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Sony's Cross-Play Is Another Nail in Exclusivity's Coffin

We all wanted it, some have had it already, and now we've all got it. After constantly pushing back on the idea and gating it off to only some developers for some time, Sony has finally allowed all developers to utilize cross-play in its PlayStation 4 titles. For those unaware, cross-play refers to a video game that allows you to play with others across other consoles and platforms. For example, if you enjoy playing Fortnite on PC and your friend has Fortnite on Xbox One, you can still play with each other.

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With Sony now on board, all of the major console manufacturers are now working together with cross-play. They've heard gamers and the message is clear: This is something gamers have been pushing for for some time. They are tired of being segregated by the consoles they purchase. In a world where we are more connected to each other more than ever before, it doesn't make sense to be separated by brands.

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Publishers are taking notice and, provided they don't harass the point, they will benefit from cross-play as well. With cross-play, the player bases are larger than it would be with three separate versions. For multiplayer games with additional content being added, that also means a bigger base to sell that content to. Considering that additional content is easier and less costly for developers to make, it's more profitable for less work.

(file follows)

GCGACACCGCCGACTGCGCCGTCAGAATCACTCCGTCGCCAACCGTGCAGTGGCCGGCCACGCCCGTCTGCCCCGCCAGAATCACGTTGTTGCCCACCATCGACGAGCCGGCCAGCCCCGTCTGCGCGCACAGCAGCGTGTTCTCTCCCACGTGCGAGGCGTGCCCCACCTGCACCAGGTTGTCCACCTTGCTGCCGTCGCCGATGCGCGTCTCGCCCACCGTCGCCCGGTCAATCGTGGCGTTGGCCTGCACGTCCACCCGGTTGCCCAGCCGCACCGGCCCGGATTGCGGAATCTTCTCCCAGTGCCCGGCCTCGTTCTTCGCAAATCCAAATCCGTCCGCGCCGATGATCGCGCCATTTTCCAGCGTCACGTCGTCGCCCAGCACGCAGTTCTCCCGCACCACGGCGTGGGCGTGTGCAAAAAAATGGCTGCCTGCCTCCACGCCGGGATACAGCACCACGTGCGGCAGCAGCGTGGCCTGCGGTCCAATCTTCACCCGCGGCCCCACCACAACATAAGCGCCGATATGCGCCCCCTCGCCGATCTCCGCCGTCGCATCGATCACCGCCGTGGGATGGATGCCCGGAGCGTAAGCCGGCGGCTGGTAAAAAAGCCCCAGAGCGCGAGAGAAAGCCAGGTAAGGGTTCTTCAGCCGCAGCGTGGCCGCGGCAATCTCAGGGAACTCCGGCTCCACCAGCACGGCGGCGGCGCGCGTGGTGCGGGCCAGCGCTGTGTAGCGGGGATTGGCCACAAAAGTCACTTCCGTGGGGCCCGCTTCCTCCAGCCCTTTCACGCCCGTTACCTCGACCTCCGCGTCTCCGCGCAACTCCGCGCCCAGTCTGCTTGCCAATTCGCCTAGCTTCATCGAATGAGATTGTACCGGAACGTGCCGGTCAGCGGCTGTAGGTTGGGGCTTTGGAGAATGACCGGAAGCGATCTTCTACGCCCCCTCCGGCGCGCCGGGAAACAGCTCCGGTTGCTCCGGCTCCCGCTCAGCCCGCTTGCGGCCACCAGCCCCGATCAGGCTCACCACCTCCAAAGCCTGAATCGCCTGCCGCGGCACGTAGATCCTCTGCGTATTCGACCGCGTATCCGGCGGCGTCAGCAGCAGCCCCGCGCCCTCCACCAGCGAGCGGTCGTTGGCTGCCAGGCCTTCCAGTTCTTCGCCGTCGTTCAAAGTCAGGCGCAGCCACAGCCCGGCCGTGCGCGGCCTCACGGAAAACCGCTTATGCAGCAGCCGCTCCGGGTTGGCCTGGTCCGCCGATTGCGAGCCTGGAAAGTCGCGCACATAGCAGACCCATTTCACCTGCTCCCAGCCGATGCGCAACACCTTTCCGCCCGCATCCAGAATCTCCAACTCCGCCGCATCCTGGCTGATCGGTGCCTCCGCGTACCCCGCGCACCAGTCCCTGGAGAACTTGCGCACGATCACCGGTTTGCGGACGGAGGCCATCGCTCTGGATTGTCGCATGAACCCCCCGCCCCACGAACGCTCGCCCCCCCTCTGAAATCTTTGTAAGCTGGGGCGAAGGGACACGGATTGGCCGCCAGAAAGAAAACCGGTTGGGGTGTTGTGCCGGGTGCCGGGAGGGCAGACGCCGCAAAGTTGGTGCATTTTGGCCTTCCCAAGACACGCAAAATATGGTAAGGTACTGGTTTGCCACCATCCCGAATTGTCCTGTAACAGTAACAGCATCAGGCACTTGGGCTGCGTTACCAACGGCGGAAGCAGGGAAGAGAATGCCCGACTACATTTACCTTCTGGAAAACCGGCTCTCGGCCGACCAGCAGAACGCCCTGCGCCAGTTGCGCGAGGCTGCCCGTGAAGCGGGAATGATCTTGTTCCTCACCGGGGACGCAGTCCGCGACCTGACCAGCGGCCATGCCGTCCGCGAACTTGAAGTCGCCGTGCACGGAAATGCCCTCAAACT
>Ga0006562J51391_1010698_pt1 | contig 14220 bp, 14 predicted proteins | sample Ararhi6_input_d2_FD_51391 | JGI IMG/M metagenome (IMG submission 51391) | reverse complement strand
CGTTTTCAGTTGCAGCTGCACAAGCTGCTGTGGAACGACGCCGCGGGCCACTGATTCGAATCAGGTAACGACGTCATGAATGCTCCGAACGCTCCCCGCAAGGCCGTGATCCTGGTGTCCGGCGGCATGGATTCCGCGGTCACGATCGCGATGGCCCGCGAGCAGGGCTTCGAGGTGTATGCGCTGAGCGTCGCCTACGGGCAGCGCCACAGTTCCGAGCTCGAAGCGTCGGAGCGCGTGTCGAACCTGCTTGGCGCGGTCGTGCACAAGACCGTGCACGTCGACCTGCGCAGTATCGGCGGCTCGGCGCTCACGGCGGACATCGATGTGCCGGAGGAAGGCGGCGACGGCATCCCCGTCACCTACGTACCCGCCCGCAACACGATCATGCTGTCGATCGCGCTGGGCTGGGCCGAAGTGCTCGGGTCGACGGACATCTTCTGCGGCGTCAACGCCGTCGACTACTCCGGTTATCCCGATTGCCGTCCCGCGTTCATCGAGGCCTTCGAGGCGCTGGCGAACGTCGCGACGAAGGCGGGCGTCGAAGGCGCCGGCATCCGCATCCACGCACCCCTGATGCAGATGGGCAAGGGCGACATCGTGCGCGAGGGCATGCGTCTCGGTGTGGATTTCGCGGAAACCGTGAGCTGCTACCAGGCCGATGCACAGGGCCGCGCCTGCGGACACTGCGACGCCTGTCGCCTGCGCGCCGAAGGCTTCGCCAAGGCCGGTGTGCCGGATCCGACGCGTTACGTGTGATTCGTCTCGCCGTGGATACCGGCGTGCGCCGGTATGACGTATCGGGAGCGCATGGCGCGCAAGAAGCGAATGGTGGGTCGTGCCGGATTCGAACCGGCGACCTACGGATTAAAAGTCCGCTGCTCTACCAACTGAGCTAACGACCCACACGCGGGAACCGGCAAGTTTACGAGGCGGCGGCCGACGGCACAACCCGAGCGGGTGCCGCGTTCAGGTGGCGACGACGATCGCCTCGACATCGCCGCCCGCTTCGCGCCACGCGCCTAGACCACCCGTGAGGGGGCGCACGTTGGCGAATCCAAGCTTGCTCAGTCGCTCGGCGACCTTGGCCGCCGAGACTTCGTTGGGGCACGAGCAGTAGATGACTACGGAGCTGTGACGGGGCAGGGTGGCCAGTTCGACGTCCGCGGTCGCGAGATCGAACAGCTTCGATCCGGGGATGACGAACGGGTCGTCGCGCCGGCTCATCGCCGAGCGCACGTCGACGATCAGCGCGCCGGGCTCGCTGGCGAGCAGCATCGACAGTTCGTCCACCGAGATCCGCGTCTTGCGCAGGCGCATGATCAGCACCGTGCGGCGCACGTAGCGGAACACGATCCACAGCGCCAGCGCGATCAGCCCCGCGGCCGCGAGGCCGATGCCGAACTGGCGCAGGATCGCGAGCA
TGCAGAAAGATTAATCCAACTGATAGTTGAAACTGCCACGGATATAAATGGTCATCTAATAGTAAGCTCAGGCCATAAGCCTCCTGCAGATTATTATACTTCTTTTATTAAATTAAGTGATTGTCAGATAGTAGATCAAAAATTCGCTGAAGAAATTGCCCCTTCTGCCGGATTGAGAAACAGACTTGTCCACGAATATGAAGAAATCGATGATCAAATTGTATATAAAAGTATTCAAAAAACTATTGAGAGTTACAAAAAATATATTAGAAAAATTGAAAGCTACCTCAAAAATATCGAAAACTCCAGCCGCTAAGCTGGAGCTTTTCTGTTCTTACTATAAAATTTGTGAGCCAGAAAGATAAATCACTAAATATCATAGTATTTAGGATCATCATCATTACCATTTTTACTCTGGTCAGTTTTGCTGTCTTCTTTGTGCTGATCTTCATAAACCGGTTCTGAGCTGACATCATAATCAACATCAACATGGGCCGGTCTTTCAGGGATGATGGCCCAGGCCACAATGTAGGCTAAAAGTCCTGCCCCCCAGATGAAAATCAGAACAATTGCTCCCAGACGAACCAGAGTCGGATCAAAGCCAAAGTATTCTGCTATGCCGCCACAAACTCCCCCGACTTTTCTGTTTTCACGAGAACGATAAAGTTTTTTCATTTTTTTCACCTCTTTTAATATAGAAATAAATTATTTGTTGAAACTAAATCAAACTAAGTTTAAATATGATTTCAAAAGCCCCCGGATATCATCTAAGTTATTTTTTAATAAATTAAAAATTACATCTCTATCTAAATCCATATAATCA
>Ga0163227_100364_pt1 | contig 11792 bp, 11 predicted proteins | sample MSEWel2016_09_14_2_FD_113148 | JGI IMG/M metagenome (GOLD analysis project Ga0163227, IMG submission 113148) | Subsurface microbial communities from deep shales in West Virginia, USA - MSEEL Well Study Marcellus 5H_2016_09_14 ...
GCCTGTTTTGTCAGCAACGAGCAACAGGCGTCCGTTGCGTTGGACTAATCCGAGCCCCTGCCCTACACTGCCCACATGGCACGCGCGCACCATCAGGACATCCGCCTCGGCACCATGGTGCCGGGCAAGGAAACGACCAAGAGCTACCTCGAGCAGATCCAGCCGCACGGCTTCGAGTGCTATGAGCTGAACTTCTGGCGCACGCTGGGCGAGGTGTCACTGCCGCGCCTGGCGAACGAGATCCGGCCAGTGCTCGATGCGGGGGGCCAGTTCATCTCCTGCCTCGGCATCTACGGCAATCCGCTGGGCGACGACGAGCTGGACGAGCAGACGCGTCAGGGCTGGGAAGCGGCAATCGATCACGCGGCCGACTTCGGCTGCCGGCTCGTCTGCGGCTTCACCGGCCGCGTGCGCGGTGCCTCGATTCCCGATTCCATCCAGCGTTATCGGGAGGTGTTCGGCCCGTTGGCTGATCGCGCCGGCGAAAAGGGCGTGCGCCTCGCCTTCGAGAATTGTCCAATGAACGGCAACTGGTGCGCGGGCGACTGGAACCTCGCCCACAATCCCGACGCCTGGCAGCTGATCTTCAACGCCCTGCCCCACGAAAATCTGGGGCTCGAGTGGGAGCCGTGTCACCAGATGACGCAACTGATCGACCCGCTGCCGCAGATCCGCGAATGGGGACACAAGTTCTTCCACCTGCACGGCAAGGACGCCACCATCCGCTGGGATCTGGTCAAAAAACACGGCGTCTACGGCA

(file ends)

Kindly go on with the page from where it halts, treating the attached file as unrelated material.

This is bad for exclusives because what used to be the edge to drive consumers to a certain platform is now more of a dead game that many can't get their hands on. Just look at the many Xbox One exclusives that have disappointing sales numbers, like Crackdown 3, Sea of Thieves, and Sunset Overdrive. Even the Switch, with all of its success, hasn't surpassed the PlayStation 4, despite having arguably the best exclusives of the generation. The concept of having a certain special something that your competition doesn't have isn't enough of a pull sales-wise to make it extremely profitable.

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The opposite is actually true. The games that allow more interaction with others are the ones that have seen the most success. The top-selling games are not titles like single-player experiences, but multiplayer titles. Sure, there will always be a fairly large demographic for single-player titles and shouldn't be ignored, but gamers want to play one to three games at one time and little more. If you want to profit off of that one title multiple times, cross-play will allow for people to play and urge others to join.

With cross-play plausibly being the standard in the next generation, exclusives won't make much sense anymore. Why only sell this one product to one subset of the consumer base when you could sell it to more? When it comes to first-party development, that is still the name of the game, but third party development doesn't benefit from exclusives anymore. The gains from a larger player base don't add up to the gains you would get from a title everyone has access to.

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